All You Need is a Shot of Courage

Dear Mr. Dad: I am currently deployed and going to miss the birth of my first. As such, my wife and I decided to hire a doula. We found one and really like her, but unfortunately, she is not vaccinated, nor are her own children. We spoke to my wife’s OB who says there is a very slim chance of anything happening, but there is a chance. How much should we be concerned?

A: A lot. I think it’s a big mistake to go with a doula who doesn’t vaccinate herself or her children.

If your wife has been vaccinated and breastfeeds your baby, her immunity will most likely protect the baby. But we’re talking about a newborn here. Is “most likely protected” or “a slim chance of anything happening” good enough? It wouldn’t be for me–especially when you can reduce the risk to almost zero.
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Vaccine Refusals among Factors Associated with 2010 Pertussis Outbreak in California

whooping cough

There’s been a disturbing anti-vaccine trend in recent years. And while there are possible side effects to vaccines, the risks associated with not being vaccinated are far, far worse. This article, in the latest edition of the journal Pediatrics illustrates what happens when parents don’t vaccinate their children against whooping cough (pertussis). The study uses data from 2010. This year, whooping cough outbreaks have resulted in the deaths of many children. If your children–or you–haven’t been vaccinated, get it done now.

In 2010, 9,120 cases of pertussis – or whooping cough – were reported in California, the most since 1947. Several causes of the outbreak have been documented, including waning immunity of the acellular pertussis vaccine. A new study in the October 2013 Pediatrics examines the role of clusters of individuals who refused the vaccine. The study, “Nonmedical Vaccine Exemptions and Pertussis in California, 2010,” published online Sept. 30, analyzes non-medical exemptions for children entering kindergarten from 2005 through 2010, and pertussis cases that were diagnosed in 2010 in California. Researchers identified 39 statistically significant clusters of high rates of non-medical exemptions, and 2 statistically significant clusters of pertussis cases. Census tracks within an exemption cluster were 2.5 times more likely to be in a pertussis cluster. With highly infectious diseases like measles and pertussis, it is estimated that more than 95 percent of the population must be immunized to prevent outbreaks and to reduce the risk of the disease for those too young to be vaccinated or unable to receive vaccines. Study authors conclude that communities with large numbers of unvaccinated or under-vaccinated people can lead to pertussis outbreaks, putting vulnerable populations like young infants at increased risk.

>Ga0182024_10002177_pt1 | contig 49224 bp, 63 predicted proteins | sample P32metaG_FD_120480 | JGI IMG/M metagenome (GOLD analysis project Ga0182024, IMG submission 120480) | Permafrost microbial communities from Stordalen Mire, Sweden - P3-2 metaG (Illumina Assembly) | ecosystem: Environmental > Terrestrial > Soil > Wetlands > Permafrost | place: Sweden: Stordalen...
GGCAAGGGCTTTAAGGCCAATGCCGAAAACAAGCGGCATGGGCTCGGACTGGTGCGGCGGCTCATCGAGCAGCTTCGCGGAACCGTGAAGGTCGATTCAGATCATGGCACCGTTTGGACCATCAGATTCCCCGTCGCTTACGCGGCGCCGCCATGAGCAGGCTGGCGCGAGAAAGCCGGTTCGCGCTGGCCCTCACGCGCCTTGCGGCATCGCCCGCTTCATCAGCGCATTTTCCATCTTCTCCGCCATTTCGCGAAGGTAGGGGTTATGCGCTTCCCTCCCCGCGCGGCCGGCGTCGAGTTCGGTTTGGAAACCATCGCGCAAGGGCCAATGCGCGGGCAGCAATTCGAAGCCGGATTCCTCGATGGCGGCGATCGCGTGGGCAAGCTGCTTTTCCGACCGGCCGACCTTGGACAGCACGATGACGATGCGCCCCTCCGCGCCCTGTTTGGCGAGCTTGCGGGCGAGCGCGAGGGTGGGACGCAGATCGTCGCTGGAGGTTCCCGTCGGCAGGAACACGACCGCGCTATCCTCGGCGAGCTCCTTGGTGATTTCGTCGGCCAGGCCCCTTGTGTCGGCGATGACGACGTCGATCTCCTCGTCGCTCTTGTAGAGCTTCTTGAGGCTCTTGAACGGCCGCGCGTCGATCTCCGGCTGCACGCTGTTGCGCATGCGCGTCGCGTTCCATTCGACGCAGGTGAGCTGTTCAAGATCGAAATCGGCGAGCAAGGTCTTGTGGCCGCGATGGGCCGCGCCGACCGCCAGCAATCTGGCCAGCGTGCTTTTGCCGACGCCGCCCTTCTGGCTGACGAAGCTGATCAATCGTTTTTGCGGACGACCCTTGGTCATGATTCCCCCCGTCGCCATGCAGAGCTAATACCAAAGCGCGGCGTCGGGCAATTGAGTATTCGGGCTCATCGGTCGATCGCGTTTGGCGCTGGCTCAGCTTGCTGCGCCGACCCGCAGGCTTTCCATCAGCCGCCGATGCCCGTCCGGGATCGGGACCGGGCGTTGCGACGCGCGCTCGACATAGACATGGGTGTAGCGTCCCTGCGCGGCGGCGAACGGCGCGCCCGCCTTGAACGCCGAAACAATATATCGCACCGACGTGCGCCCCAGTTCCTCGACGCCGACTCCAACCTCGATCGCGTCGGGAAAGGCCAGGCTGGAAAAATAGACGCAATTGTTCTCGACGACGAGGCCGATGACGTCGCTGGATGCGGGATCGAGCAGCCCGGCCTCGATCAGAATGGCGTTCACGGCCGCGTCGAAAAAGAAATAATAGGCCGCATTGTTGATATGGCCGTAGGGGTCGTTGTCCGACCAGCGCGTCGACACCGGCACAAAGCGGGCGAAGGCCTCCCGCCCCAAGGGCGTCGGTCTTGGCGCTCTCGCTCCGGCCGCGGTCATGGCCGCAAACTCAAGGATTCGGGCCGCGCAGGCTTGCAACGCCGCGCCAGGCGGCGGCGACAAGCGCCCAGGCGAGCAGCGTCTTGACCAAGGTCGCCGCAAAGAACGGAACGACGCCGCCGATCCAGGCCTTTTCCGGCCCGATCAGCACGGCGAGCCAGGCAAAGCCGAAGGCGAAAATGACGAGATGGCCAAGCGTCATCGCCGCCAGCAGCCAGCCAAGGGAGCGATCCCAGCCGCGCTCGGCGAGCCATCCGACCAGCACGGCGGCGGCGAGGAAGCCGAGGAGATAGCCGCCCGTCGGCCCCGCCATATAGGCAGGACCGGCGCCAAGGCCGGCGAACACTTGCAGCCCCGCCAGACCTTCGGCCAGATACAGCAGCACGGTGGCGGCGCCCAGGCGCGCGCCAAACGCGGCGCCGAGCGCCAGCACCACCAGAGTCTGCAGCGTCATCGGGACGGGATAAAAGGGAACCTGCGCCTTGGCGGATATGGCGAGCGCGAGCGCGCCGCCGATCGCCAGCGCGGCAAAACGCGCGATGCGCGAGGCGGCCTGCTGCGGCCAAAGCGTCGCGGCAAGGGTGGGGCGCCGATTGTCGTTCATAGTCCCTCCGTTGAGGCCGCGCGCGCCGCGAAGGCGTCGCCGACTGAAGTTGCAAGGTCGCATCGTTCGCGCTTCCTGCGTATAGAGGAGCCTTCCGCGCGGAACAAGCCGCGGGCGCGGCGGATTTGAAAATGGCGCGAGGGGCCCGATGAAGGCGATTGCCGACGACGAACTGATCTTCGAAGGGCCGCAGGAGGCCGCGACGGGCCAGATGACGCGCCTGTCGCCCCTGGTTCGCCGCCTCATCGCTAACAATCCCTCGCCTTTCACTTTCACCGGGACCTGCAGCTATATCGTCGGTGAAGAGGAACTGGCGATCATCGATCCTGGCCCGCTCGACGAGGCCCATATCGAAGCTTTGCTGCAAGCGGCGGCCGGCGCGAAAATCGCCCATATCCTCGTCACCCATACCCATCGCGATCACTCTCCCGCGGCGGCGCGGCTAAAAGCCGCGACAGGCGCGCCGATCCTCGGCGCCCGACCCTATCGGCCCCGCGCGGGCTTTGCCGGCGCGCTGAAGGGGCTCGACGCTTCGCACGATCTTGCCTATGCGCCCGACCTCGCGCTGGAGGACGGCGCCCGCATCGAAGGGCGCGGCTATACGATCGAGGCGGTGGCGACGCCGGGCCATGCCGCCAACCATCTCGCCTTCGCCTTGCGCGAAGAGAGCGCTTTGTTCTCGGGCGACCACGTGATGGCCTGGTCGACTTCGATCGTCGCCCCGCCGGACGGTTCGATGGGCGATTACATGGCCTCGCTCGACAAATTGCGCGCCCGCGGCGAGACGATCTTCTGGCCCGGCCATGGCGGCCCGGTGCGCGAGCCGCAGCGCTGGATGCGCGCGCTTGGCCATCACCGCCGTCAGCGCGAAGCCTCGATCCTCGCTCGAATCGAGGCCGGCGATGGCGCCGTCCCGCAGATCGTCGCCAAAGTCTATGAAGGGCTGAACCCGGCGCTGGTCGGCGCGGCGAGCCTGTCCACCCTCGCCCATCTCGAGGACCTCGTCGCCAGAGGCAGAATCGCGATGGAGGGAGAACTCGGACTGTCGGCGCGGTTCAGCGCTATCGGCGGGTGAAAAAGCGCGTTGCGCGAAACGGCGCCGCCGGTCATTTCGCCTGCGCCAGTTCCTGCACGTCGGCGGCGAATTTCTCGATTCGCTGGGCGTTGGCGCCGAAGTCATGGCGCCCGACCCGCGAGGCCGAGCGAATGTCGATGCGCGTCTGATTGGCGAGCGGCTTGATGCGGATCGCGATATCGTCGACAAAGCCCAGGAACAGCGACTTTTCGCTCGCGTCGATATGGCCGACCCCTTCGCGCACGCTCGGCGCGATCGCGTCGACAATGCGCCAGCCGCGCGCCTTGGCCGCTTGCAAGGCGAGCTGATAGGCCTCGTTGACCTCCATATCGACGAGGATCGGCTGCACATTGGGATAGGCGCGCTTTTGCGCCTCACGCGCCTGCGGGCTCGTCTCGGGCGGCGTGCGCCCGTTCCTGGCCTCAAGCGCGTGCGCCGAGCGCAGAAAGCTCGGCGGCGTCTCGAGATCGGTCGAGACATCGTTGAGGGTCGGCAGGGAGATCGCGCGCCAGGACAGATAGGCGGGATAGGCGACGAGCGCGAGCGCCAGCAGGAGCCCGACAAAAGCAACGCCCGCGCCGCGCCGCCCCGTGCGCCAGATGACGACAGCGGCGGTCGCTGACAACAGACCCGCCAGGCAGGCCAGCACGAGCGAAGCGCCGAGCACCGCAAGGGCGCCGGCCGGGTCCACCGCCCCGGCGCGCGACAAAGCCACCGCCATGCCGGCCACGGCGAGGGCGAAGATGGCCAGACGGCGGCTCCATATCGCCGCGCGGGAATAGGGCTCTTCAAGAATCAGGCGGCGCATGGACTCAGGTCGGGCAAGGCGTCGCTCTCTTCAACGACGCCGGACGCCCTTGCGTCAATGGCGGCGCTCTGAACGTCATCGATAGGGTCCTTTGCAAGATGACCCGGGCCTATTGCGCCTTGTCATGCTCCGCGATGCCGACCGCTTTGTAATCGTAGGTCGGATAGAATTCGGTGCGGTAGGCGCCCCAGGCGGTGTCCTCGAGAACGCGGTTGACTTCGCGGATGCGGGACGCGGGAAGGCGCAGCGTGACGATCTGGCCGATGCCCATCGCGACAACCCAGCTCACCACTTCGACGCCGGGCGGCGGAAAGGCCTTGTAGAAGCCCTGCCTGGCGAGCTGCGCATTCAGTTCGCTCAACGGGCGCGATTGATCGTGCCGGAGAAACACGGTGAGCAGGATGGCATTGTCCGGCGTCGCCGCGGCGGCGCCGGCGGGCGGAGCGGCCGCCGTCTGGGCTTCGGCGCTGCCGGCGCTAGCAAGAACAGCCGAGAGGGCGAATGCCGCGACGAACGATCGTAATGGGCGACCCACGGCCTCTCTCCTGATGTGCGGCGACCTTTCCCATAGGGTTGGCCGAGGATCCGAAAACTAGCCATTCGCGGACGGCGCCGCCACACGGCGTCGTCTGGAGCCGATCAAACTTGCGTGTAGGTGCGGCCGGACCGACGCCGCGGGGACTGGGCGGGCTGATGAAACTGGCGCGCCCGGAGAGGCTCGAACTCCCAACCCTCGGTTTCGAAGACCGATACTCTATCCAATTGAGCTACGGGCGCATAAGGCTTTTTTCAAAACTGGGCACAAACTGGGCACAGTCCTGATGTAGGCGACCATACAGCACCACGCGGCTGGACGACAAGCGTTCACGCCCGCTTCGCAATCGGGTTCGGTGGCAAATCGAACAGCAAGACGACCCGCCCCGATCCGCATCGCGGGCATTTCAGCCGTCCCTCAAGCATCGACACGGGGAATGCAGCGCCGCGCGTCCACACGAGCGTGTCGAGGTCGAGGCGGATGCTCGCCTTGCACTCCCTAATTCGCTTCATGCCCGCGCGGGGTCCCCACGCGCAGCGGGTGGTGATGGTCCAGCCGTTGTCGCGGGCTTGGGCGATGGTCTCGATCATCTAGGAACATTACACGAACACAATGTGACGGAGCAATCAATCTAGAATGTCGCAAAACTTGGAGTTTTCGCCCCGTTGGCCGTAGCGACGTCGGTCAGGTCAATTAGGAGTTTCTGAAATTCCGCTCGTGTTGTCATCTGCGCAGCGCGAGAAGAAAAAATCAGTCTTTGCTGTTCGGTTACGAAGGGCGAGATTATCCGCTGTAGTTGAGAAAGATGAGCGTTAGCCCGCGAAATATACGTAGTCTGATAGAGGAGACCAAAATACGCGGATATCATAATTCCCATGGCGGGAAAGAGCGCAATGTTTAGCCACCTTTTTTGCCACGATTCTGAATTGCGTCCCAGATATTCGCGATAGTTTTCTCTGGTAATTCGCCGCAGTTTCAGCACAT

Human Oral Papillomavirus—Now There’s a Real Mouthful

Now let’s be clear. Michael Douglas is not a doctor, nor does he play one on TV. But when he recently blamed his bout with throat cancer on having contracted Human Papillomavirus (HPV) from performing oral sex, he may have been on to something. In fact, according to the Oral Cancer Foundation, HPV may be [...]

Childhood Vaccines and Herd Immunity: Why They’re So Important

childhood vaccines save lives and are safe

Last month, a 6-week old baby in Florida died from whooping cough. The death was completely preventable and is a tragic illustration of just how important childhood vaccines are–to all of us.
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On the Fence about Whether Your Kids Should Have Flu Shots? Just Do It—Now

flu shotBetween August 1, 2004 and May 5, 2012, 829 children in the US died from the flu, according to a new study by researchers at the CDC. And a third of those kids died within three days after symptoms first appeared. Unfortunately, by then it’s often too late. The solution? Make sure your kids get a flu shot. Not getting one is putting their lives at risk.
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